Today's numbers came with a comprehensive revision of the entire GDP series. This changes our picture of the past a little bit. Validating the NBER's call of a business cycle peak in Dec. 2007, the new estimates have GDP declining at a 0.7% pace in the first quarter of 2008, compared to the previous estimate of a positive 0.9% growth rate (GDP did tick up in the second quarter of '08 - possibly with some help from the first stimulus, Floyd Norris reminds us - before beginning a sustained decline in the third quarter). Overall, the revisions make the recession look even worse, as the first three quarters of 2008 and the first quarter of '09 were all revised downward (though the fourth quarter of '08 was nudged upward).
The 2001 recession, already a "mild" one, is even shallower with the new numbers, according to the announcement:
For the contraction that lasted from the fourth quarter of 2000 to the third quarter of 2001, real GDP increased at an average annual rate of 0.1 percent in the revised estimates; in the previously published estimates, it had decreased by 0.2 percent.The BEA is also revising its nomenclature: the "advance" estimates will now be followed by "second" and "third" estimates, rather than "preliminary" and "final." A further reminder, I suppose, that no estimate is ever truly final.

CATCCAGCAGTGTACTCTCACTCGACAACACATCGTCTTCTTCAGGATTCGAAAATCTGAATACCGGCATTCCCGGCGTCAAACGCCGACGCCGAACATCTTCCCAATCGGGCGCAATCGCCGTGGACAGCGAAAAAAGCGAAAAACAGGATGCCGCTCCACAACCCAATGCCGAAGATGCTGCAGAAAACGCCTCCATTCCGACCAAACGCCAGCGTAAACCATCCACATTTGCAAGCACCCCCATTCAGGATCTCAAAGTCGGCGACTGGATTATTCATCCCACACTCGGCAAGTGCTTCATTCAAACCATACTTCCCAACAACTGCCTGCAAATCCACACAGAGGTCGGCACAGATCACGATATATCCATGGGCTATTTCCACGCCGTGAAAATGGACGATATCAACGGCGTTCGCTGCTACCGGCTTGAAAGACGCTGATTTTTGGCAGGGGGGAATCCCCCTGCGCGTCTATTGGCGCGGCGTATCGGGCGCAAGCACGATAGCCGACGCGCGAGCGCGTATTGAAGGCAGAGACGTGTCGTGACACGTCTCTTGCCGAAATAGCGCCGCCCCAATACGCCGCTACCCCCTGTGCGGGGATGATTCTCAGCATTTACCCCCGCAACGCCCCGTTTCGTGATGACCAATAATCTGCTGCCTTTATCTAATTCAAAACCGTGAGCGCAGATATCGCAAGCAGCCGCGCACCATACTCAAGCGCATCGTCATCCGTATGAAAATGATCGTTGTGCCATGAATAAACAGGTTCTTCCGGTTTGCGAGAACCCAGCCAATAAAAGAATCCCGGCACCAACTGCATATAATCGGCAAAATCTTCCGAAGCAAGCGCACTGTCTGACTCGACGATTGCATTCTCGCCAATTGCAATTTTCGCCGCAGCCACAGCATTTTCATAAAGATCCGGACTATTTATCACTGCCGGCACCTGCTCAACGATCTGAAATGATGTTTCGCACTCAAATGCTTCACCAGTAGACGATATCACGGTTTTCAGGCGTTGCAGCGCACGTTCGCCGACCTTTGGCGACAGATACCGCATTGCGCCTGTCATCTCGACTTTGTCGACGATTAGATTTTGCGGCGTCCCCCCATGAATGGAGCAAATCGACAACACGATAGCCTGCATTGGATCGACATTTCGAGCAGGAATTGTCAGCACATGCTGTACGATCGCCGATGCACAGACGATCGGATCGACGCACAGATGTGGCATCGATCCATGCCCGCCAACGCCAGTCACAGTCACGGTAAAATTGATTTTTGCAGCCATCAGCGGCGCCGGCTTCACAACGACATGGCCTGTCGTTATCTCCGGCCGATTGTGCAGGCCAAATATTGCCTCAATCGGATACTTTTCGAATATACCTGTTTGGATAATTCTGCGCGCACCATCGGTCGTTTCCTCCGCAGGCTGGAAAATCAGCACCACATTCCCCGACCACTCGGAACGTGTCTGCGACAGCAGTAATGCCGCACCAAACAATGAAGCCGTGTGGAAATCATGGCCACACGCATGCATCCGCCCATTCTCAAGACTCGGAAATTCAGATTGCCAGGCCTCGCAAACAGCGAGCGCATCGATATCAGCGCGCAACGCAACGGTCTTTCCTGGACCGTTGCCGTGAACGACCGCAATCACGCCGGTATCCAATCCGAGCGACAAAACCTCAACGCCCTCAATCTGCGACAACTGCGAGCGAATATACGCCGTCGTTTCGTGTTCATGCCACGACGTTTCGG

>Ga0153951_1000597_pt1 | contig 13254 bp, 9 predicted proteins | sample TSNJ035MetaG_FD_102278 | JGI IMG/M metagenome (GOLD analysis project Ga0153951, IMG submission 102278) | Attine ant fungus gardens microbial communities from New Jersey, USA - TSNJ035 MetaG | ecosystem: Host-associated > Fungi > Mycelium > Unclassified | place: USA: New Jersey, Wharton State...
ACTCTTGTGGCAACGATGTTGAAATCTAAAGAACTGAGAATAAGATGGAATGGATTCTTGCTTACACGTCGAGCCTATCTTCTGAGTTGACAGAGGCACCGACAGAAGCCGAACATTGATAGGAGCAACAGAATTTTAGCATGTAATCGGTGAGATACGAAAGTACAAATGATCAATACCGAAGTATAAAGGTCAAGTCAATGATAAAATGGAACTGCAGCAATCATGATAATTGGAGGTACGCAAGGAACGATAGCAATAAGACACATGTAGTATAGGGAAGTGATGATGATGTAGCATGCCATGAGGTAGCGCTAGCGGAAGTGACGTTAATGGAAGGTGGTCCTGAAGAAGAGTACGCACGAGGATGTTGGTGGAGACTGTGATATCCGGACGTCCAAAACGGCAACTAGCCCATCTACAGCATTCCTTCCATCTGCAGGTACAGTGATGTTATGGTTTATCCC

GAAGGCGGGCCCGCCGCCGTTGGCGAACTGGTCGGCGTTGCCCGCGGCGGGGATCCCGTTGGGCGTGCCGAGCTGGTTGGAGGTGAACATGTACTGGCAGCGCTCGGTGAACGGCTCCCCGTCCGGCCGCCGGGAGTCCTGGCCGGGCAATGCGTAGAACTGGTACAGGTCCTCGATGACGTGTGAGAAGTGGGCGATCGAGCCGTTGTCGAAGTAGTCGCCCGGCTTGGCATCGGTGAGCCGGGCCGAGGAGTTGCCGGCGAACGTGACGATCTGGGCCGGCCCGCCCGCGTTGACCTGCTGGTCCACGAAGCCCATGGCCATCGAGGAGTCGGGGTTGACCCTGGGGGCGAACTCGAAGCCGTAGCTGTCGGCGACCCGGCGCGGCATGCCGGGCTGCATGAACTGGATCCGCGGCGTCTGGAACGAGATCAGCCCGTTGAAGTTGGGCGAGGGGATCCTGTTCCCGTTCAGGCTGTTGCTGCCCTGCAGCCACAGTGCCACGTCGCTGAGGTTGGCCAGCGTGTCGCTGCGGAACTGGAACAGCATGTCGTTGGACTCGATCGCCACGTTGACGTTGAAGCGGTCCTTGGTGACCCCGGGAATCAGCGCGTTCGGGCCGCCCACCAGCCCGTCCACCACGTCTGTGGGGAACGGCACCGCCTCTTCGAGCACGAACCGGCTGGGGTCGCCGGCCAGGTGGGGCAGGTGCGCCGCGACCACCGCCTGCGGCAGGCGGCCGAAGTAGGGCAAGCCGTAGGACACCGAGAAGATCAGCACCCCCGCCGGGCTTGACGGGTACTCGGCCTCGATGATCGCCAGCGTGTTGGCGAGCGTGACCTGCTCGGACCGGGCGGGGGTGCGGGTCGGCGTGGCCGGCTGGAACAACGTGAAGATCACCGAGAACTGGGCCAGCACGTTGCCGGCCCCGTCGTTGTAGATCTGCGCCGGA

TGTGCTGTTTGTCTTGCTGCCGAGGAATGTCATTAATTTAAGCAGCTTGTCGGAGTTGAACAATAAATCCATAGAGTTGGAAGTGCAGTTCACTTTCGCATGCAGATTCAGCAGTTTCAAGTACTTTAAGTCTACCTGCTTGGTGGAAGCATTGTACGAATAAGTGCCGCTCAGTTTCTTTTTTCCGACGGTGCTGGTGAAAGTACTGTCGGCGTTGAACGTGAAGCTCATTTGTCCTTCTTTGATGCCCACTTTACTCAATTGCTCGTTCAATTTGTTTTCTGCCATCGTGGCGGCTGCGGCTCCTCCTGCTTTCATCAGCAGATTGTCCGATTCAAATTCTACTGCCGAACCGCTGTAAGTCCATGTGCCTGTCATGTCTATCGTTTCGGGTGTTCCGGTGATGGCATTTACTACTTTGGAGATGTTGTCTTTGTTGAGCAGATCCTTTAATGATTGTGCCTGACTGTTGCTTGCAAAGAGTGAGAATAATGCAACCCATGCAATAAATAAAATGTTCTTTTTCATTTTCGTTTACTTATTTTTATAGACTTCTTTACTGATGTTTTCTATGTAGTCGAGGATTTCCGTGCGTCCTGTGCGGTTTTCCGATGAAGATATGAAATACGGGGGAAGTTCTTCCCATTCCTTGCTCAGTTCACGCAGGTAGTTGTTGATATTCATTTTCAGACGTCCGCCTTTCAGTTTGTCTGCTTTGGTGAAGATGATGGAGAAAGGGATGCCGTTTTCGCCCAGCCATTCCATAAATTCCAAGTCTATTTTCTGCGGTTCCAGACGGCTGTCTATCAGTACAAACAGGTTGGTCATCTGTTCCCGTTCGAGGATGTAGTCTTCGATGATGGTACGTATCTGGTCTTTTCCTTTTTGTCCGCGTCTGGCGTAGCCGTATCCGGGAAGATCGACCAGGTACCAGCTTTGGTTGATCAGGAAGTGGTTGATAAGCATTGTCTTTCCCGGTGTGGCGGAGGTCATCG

For more on the revisions, see Floyd Norris's article in the Times. On today's numbers, see also James Hamilton, who evokes some memories of my college days:
[S]ome folks are cheering today's news. Reminds me a little of how I've seen people in Minnesota take off their shirts for the first 40oF day of spring, a little shocking to a traveler from San Diego.[Rest assured, I didn't actually do that]
Zubin Jelveh highlights the "automatic stabilizer" role of declining imports, though Barry Ritholtz notes its hardly a sign of health. Josh Bivens and Dean Baker argue the numbers show the
Update (8/1): Andrew Samwick looks at the composition of GDP, which highlights the role that declining investment has played. I would add that the 11.2% share of investment in the 2nd quarter of 2009 is the lowest ever in the data series going back to 1947 (mainly due to housing, nonresidential fixed investment was 9.9% of GDP, which is lower than average, but not alarmingly so). At 70.6%, the share of consumption is the highest ever - even though consumption has fallen, output has fallen more.